Our study limitations are a consequence of studying a system-level intervention. Although there were no other major system changes during our study period, the improved outcomes may be due to the “side effects” of a PRRS and MET. The impact the MET had on HCP education and consequently improved recognition of evolving critical illness cannot be disregarded. Second, as in all other PRRS studies, our data reporting and definitions are inconsistent with the rest of the literature. Data in the PRRS literature are reported with a variety of denominators, including 1000 patient-days, 1000 patient discharges, and total hospital admissions. Similarly, outcome definitions, such as code blue events and preventable arrest, are not universal. Ideally, PRRS outcomes should be reported in a standardized format, such as the Utstein style revised in 2007 by Peberdy et al.28 Finally, it is difficult to draw any conclusions with regard to the effect of PRRS on PICU readmission 48 hours after discharge because the PRRS seemed to impact readmission differentially at different sites. However, this novel use of a PRRS did demonstrate a reduction in mortality after PICU readmission.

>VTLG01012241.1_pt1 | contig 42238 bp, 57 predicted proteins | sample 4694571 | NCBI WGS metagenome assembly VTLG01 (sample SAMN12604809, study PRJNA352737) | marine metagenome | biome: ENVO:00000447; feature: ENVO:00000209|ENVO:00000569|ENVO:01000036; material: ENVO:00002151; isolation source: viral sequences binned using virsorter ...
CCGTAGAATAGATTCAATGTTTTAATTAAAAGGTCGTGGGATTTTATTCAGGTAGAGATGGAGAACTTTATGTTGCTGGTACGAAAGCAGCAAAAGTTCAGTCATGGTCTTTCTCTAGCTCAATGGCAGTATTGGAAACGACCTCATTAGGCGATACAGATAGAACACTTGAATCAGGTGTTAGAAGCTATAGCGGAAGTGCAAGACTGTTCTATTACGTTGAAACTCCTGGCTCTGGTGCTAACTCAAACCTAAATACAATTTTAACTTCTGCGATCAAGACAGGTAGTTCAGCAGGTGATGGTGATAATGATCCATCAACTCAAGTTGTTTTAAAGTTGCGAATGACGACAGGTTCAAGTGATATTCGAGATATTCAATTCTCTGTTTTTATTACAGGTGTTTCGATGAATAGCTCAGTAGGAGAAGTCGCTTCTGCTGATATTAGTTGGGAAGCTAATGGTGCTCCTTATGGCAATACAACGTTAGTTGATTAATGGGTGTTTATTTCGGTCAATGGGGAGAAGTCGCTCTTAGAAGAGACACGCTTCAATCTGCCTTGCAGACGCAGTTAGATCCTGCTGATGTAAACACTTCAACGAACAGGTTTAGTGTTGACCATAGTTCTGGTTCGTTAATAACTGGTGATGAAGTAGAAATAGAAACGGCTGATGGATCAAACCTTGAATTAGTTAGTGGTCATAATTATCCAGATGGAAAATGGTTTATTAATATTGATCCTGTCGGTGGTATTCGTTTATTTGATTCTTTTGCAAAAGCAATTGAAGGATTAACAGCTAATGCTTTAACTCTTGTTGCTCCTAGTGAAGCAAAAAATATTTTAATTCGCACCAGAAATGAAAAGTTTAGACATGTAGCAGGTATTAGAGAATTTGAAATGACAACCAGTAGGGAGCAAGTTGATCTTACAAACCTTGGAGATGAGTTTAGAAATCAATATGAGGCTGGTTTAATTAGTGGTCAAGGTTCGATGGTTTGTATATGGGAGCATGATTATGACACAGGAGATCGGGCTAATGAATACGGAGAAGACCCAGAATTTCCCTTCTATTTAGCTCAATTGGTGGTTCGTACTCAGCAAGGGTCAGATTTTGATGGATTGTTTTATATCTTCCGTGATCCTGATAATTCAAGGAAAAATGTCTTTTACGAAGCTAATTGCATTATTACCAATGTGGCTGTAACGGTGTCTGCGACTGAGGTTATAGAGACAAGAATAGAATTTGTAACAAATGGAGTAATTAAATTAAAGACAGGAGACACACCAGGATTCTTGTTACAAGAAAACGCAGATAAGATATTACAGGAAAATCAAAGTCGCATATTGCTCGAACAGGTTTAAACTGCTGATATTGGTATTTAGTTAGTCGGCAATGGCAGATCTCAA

This multicenter study revealed an association between implementation of a PRRS and pediatric outcomes. This is the first report to describe using the MET to follow-up patients discharged from the PICU, and the results suggest that, for high-risk patients, being followed up by the MET may be protective.
The Ontario MOHLTC provided funding for the development and implementation of the PRRS. Also, Ms Gaiteiro was funded by the Ontario MOHLTC to produce biannual progress reports for the MOHLTC. The Ontario MOHLTC was not involved in data collection, analysis, or writing of the manuscript, and it did not have access to the study data.
We thank the Critical Care Secretariat and Robert McKay, PhD, Julie Trpkovski, RN, and Bernard Lawless, MD, MHSc, CHE, FRCSC.
- Accepted March 15, 2011.
- Address correspondence to Afrothite Kotsakis, MD, FRCP(C), Hospital for Sick Children, Department of Critical Care Medicine, 555 University Ave Toronto, Ontario, Canada M5G 1X8. E-mail: